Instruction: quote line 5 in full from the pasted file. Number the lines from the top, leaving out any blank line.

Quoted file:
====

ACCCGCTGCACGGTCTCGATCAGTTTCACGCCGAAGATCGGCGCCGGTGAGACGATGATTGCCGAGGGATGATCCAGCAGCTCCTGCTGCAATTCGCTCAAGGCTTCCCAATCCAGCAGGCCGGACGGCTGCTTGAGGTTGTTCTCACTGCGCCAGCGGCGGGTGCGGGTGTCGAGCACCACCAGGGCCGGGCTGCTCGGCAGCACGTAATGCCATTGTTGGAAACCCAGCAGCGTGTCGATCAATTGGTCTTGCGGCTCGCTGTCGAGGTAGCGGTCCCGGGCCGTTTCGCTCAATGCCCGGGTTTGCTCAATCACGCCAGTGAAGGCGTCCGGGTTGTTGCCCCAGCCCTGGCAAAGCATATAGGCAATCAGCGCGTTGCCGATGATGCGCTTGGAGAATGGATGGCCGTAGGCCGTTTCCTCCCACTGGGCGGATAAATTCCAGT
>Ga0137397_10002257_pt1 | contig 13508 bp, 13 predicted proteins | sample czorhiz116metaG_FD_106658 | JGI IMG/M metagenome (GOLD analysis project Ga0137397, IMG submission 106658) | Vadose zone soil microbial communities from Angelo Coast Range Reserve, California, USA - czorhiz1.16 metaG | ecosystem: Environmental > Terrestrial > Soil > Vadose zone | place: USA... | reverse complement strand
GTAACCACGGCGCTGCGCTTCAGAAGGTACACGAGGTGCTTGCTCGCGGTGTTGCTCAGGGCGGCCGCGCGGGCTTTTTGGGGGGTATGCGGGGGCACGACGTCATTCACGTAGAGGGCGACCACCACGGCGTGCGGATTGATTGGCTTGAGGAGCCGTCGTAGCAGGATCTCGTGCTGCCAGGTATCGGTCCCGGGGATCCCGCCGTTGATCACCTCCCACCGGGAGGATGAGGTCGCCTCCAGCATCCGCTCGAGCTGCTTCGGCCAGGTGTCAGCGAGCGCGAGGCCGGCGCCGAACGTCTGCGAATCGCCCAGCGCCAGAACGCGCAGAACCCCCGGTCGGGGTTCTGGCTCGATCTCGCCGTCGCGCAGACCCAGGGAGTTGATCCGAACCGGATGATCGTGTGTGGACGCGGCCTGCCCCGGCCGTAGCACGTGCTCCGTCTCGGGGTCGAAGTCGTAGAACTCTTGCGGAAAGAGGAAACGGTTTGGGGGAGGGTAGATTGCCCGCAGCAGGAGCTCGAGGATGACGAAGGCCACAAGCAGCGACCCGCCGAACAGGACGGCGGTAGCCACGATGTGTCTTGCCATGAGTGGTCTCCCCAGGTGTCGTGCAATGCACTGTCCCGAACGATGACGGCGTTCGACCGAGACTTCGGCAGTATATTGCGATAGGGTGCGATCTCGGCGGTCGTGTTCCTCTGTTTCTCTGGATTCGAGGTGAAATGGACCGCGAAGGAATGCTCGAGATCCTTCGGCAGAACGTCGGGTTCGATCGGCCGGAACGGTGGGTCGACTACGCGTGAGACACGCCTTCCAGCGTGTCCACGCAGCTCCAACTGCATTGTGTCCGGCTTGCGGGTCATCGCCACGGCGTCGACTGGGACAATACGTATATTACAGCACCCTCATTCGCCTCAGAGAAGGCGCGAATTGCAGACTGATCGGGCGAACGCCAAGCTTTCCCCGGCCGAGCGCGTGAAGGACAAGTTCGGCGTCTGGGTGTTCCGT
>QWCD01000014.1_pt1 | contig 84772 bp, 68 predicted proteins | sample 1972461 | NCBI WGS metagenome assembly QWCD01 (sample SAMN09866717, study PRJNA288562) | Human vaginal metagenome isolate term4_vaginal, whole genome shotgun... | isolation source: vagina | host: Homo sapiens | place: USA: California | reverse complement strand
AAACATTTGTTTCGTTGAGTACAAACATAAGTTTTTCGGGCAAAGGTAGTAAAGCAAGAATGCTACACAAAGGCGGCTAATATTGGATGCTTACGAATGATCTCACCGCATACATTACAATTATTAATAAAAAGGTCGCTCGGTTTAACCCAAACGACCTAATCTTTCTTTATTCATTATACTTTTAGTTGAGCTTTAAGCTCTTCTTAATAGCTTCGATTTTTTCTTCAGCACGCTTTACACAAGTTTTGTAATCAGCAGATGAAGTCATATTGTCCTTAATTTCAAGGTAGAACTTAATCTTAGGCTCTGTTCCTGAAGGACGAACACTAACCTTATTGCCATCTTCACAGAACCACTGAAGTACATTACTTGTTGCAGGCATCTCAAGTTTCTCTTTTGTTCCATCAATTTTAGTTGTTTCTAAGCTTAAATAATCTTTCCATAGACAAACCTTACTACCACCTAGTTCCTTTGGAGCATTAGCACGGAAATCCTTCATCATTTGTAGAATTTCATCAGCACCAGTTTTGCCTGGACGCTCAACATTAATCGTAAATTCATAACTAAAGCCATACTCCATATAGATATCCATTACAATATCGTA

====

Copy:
AAACATTTGTTTCGTTGAGTACAAACATAAGTTTTTCGGGCAAAGGTAGTAAAGCAAGAATGCTACACAAAGGCGGCTAATATTGGATGCTTACGAATGATCTCACCGCATACATTACAATTATTAATAAAAAGGTCGCTCGGTTTAACCCAAACGACCTAATCTTTCTTTATTCATTATACTTTTAGTTGAGCTTTAAGCTCTTCTTAATAGCTTCGATTTTTTCTTCAGCACGCTTTACACAAGTTTTGTAATCAGCAGATGAAGTCATATTGTCCTTAATTTCAAGGTAGAACTTAATCTTAGGCTCTGTTCCTGAAGGACGAACACTAACCTTATTGCCATCTTCACAGAACCACTGAAGTACATTACTTGTTGCAGGCATCTCAAGTTTCTCTTTTGTTCCATCAATTTTAGTTGTTTCTAAGCTTAAATAATCTTTCCATAGACAAACCTTACTACCACCTAGTTCCTTTGGAGCATTAGCACGGAAATCCTTCATCATTTGTAGAATTTCATCAGCACCAGTTTTGCCTGGACGCTCAACATTAATCGTAAATTCATAACTAAAGCCATACTCCATATAGATATCCATTACAATATCGTA